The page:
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Oz Ve'Hadar is a unique project which brings to life halachically (Torah law) invalidated Torah Scrolls, and presents them to Defense Ministry sites and IDF units throughout the country.

Over years of usage, Torah Scrolls written decades ago, as well as Torah scrolls that are 24-7 out on the field with the Israeli soldiers, become unfit for public readings. Oz Ve'Hadar's sole mission is to bring many Torah scrolls to IDF bases and units by repairing these invalidated Torah scrolls.

"It's important for my family to take part in the sefer Torah project because we did it in honor of my parents' 50th wedding anniversary, and with our connection to Eretz Yisrael it felt like the right thing to do," said Mark Gelbart of West Hempstead, New York.

"The idea of taking a sefer Torah that was posul (damaged or faded and therefore unusable) and correcting it and making it kosher, not only is it a mitzvah from the Torah - if you're doing it for the IDF and Yad L'Banim it was something very heartfelt. Having friends and family that have served in the IDF, it was something very meaningful to us," Gelbert said.

Rabbi Eliezer Fold, a teacher at the HAFTR yeshiva in the Five Towns, said that the project truly represents "who we are as Jews. It unified the Torah, and it unified Eretz Yisrael together. We had the opportunity to donate a sefer Torah to Eretz Yisrael. It showed the kids in our school how important it is. The Torah is important to us and Eretz Yisrael is important to us."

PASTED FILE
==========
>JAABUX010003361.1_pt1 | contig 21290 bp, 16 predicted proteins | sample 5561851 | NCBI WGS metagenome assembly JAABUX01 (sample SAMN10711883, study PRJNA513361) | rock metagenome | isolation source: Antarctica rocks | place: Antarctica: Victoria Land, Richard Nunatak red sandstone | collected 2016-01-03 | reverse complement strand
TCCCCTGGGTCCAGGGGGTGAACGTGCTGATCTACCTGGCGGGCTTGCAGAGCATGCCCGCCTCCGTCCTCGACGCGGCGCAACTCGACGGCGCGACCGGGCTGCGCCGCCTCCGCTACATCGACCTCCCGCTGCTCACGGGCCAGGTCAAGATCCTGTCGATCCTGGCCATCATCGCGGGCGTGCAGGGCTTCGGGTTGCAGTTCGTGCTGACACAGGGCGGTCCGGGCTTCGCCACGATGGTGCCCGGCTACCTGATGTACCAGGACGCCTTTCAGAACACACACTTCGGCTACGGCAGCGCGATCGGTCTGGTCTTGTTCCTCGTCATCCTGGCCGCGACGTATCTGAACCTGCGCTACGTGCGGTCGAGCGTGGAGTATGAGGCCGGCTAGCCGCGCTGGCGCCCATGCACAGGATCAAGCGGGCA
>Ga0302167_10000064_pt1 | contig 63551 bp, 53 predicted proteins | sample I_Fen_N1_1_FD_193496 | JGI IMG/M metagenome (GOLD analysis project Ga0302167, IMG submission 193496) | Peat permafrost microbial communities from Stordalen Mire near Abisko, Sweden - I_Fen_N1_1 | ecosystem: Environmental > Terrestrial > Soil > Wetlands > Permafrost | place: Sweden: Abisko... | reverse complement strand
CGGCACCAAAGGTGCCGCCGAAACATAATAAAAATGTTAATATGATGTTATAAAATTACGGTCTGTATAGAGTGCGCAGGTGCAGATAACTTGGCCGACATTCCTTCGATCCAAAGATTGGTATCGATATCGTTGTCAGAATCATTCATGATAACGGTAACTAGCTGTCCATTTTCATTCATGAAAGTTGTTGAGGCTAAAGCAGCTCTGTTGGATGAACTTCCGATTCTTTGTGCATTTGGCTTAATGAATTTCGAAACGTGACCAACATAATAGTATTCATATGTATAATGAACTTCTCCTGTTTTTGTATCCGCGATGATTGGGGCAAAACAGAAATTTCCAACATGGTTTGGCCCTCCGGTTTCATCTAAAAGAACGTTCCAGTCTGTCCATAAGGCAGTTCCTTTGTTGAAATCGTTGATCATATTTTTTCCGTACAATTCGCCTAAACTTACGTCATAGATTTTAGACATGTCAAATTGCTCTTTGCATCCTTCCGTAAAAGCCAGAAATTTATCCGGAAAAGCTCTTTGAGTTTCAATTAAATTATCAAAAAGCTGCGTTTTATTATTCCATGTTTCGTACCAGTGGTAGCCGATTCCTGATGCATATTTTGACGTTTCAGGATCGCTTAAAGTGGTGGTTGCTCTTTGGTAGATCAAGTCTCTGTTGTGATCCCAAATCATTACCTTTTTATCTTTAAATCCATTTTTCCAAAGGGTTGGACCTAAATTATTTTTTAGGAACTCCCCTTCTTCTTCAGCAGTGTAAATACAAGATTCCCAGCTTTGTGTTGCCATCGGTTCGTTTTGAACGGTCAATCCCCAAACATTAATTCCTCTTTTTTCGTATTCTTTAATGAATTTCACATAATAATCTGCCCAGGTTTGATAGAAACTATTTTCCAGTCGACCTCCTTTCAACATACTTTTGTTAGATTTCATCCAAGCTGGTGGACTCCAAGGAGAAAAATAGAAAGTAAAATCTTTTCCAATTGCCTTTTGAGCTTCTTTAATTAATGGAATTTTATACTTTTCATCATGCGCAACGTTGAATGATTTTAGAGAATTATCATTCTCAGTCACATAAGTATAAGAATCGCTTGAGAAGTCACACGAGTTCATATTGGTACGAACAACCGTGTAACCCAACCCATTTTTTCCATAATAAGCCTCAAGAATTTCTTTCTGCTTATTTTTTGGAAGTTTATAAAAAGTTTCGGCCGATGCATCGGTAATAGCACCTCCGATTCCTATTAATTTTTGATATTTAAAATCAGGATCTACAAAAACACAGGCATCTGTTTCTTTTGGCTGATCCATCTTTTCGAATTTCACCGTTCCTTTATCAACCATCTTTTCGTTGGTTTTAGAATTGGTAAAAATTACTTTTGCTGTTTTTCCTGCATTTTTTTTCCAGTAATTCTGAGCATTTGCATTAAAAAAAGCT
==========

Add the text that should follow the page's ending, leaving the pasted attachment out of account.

The process of restoring an invalidated Torah Scroll begins with a thorough check of the Scroll to ascertain its specific flaws by meticulous proofreading and hundreds of hours of editing, including a final computerized scan to ensure accuracy. The process takes between three months to half a year.

Once the Scroll is validated it reverts back to “active service”. The next step is to determine which army base or unit will receive the Scroll, and celebrate a re-dedication ceremony organized by the government’s Defense Ministry in corroboration with the IDF.

This whole process is funded by donors from around the world. The Ministry and IDF permit the donor to decide in whose name the Torah Scroll will be dedicated.

Donors dedicate the Scrolls to an army unit, or Yad Le’Banim memorial center at a ceremony in the presence of the unit commanders, soldiers, rabbis, and family members of the donor.

And so, in this special project, the traditions and legacy of Torah meet the present needs of the Jewish nation's army in the Land of Israel.

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